Aug 8 2016 0

The Improvement of University Lab Safety

There are many dangers that reside in laboratories: fires; explosions; normal and chemical burns, flesh wounds and other effects of contact with chemicals or chemical vapors. Some of these hazards pose more risk than others, but all can be serious and should be treated so.


Lab Safety Hazards of Old

Laboratory safety is key to preventing injuries and accidents from occurring. In the past, lab safety was virtually non-existent. Scientists would often work with chemicals without proper protective gear. One scientist even smoked while working in a lab. Due to the lack of safety procedures and equipment, the accidents that occurred in the laboratories did have some serious repercussions. For instance, both Joseph-Louis Gay-Lussac (1778–1850) and Robert Bunsen (1811–1899) suffered eye damage after chemical explosions. Other scientists suffered from poisoning and/or medical harm from coming into contact with chemicals or chemical vapors. Over the last several decades, however, we have had several changes to laws that put forth new rules for lab safety.


Occupational Safety and Health Act

In 1970, President Nixon signed the Occupational Safety and Health Act that set standards designed to protect workers. These standards required employers and labs to implement practices, methods, or processes to appropriately protect workers. One such change required labs to provide protective gear to scientists: gear such as protective eye-wear and lab coats. However, laboratory safety is an ever changing process. Lab accidents are investigated and recommendations are made to improve safety.


Recent Events Which Changed Lab Safety

University of California, Los Angeles

A laboratory accident that made headlines occurred at University of California, Los Angeles (UCLA) in 2008. A student, Sheharbano “Sheri” Sangji, suffered second and third degree burns from a chemical fire that took place in the lab. Sheri was not fortunate and died from the injuries weeks later. The fire started after a syringe stopper came off, spilling a highly flammable and air-sensitive chemical onto Sheri’s synthetic sweater. At the time, UCLA had not implemented a policy that required students and staff to wearing protective gear in the laboratory. They also were accused of not providing proper safety training to Sheri. As a result, the university was fined about $68,000 and faced felony charges. Since the accident, UCLA implemented a policy that required protective gear to be worn, including the requirement that scientists working in chemistry labs must wear blue flame-resistant lab coats.


Texas Tech University

In 2010, Texas Tech University also faced investigations after an explosion occurred in a chemistry lab. The explosion occurred after a exploded due to mishandling. The two principal investigations (PI) had assigned the task of synthesizing and testing a new compound to a senior and first-year graduate student. The investigators believed they had verbally established a 100 milligram limit for the compound, but no formal communication or verification for compliance was found. The two students went above the limit and tried to press out clumps in the compound, which resulted in the explosion. The senior graduate student survived the blast, but was seriously injured.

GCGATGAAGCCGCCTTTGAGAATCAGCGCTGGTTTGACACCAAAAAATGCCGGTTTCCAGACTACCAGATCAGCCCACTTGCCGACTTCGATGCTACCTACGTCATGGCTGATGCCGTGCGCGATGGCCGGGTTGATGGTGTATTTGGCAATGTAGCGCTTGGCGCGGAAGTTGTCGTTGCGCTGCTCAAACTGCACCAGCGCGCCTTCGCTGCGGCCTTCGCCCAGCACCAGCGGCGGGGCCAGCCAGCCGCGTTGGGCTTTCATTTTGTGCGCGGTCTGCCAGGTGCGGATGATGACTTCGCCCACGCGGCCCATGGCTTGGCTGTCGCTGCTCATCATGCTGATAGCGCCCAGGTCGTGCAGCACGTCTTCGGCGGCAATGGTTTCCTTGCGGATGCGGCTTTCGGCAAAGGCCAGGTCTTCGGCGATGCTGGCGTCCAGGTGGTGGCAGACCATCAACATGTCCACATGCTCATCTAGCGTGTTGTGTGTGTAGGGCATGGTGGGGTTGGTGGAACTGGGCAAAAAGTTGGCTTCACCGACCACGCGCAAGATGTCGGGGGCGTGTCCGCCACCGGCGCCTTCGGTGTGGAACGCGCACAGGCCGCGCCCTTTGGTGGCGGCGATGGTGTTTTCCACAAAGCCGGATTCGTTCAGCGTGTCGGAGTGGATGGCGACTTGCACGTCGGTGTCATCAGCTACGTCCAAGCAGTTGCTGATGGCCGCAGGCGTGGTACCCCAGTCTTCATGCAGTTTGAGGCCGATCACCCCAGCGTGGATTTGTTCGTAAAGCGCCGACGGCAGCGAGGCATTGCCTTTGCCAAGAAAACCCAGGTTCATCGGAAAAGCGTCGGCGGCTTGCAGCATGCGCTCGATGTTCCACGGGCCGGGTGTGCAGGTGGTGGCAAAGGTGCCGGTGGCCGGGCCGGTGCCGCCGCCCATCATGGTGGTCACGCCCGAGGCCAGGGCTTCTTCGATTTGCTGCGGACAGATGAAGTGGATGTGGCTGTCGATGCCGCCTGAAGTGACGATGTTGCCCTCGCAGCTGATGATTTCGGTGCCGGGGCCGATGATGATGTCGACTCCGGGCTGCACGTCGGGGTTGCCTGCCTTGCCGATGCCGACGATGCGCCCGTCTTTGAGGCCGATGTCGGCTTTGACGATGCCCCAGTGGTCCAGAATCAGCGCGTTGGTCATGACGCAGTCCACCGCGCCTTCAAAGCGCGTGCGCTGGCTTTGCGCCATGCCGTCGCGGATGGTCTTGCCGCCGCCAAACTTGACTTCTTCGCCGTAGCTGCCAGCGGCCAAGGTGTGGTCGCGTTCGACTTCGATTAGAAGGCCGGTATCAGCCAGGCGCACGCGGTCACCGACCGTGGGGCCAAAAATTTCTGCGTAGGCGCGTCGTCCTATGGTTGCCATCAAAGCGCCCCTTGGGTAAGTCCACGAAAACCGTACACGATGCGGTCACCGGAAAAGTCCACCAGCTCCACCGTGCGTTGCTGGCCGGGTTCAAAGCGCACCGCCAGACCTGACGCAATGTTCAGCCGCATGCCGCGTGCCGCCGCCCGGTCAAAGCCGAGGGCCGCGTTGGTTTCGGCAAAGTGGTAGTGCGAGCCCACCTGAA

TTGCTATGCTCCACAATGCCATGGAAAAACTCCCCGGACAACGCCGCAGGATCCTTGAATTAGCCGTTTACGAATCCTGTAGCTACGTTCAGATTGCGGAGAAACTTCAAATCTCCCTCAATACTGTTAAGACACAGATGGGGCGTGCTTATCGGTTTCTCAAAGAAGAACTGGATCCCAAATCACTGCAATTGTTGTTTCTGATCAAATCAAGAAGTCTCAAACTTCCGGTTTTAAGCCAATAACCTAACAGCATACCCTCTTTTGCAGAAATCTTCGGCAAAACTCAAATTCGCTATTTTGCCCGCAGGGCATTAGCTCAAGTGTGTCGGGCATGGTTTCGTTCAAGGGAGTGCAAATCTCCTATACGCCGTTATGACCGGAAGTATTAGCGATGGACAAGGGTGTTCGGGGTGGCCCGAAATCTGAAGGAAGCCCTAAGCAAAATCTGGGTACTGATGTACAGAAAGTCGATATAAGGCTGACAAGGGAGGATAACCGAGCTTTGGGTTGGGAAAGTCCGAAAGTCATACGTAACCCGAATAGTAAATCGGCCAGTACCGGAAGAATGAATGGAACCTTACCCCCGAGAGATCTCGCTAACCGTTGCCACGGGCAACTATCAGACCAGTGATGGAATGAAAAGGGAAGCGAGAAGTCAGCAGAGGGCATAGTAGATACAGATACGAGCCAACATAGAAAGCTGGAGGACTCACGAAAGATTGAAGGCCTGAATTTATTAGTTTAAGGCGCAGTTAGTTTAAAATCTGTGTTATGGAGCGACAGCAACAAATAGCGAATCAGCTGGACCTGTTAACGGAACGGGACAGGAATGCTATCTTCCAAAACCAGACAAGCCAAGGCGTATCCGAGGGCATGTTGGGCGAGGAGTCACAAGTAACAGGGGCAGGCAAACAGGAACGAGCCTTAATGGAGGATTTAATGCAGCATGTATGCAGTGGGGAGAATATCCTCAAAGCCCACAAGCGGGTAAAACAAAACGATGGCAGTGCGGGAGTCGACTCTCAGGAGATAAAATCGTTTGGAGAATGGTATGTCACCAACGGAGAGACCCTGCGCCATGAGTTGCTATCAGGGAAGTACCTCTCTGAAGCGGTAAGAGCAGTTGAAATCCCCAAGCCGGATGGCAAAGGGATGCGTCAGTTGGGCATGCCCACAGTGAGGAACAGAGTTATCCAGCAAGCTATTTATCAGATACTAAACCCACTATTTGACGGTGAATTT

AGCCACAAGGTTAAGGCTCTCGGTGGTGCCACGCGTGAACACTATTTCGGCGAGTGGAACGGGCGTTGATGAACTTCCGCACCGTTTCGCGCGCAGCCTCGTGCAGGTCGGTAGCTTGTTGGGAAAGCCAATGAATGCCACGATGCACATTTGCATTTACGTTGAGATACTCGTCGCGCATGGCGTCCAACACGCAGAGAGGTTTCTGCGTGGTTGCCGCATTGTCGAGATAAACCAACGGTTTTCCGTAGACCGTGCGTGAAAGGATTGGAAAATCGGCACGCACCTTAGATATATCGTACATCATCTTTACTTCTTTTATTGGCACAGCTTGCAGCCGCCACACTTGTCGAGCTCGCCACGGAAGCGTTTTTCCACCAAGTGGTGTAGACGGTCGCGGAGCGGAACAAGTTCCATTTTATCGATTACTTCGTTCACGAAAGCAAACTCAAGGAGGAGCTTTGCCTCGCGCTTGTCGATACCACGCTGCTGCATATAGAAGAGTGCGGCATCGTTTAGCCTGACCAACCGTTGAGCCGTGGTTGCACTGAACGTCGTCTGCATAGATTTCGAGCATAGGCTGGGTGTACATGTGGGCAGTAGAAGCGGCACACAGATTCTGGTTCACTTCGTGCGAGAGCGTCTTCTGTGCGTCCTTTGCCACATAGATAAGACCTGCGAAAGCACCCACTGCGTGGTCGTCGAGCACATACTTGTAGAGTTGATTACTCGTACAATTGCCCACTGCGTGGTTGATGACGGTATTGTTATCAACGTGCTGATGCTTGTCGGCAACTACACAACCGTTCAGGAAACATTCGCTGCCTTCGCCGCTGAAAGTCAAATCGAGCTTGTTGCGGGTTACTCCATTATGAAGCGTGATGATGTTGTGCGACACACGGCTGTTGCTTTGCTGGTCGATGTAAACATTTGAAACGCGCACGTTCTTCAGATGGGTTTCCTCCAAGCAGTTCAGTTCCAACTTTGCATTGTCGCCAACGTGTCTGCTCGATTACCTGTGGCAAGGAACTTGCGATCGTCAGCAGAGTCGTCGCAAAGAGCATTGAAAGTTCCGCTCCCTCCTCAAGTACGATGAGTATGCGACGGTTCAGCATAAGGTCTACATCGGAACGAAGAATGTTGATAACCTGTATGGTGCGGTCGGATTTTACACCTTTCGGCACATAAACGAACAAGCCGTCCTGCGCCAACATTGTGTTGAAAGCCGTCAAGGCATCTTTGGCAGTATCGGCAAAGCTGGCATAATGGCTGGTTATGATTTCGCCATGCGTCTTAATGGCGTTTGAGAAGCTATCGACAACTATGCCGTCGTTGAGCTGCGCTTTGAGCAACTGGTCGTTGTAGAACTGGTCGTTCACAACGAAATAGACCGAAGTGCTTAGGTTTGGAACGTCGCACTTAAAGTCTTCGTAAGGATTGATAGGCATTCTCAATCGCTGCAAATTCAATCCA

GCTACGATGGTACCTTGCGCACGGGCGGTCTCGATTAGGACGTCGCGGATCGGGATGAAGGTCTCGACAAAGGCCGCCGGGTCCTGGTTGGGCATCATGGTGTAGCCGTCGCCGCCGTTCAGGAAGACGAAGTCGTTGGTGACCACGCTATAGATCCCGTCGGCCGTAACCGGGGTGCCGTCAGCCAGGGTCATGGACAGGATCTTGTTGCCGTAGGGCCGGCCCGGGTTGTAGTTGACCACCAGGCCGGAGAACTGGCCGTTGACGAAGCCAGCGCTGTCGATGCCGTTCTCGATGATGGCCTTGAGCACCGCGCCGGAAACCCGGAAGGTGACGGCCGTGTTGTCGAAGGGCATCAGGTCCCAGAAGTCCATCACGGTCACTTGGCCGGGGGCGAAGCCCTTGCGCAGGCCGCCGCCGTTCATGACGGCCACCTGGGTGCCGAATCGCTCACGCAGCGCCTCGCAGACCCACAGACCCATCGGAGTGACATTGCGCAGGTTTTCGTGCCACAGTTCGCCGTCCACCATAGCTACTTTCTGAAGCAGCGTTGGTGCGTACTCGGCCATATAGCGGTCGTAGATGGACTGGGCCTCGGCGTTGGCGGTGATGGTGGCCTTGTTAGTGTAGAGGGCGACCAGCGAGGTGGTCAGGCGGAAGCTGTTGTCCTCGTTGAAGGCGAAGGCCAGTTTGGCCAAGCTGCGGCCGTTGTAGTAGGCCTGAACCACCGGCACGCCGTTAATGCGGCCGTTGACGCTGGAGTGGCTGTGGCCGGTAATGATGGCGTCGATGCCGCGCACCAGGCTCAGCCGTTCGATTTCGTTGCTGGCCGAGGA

University of Hawaii at Manoa

Unfortunately, UCLA and Texas Tech were not the only school to have a serious accident in a chemistry lab. In 2016, the University of Hawaii at Manoa had an explosion occur in their lab that cause a postdoctoral researcher to lose an arm. This accident was the result of a static charge that entered the gas tank from the digital pressure gauge. The tank was not properly grounded. Prior to the explosion another researcher told a PI that she heard a clicking sound on a 1 gallon vessel’s digital pressure gauge. Further investigation by the PI revealed that the petri dishes inside the vessel were singed and cracked. The investigator advised to the researcher that this vessel should not be used again. The same digital gauge model was on the tank that exploded.


University Labs Under Scrutiny

These accidents brought scrutiny on the lab safety in university labs. Especially the fact that students and staff are working with dangerous substances without proper training or supervision. These accidents also emphasize the need for proper documentation and effective hazard communication. While these are horrible accidents, universities and laboratories have learned from the mistakes made. After each of these incidents, new standards for safety were implemented by the schools in hopes that similar accidents would not occur again.


Promoting a Lab Safety Culture

All of these accidents had serious, deadly or potentially deadly consequences. The Occupational Safety and Health Administration (OSHA) have increased the scrutiny university research sectors receive. Universities are stepping up by improving upon their lab safety procedures and programs. Hopefully, other universities and labs will learn from these mistakes and work to promote a lab safety culture within their own institutions.



The requirement of safely handling hazardous material is not restricted to inside laboratories. Proper shipping is also required. eShipLab is a simple, accurate, easy-to-use system for shipping hazardous materials and dangerous goods. It is compliant with all government regulations, so you can ship your lab materials with confidence. For more information on how eShipLab can help your laboratory, contact us at (972) 518-1775 using extension 116.


By: Ashleigh Cue

Source Links:

You Might Also Like

leave a comment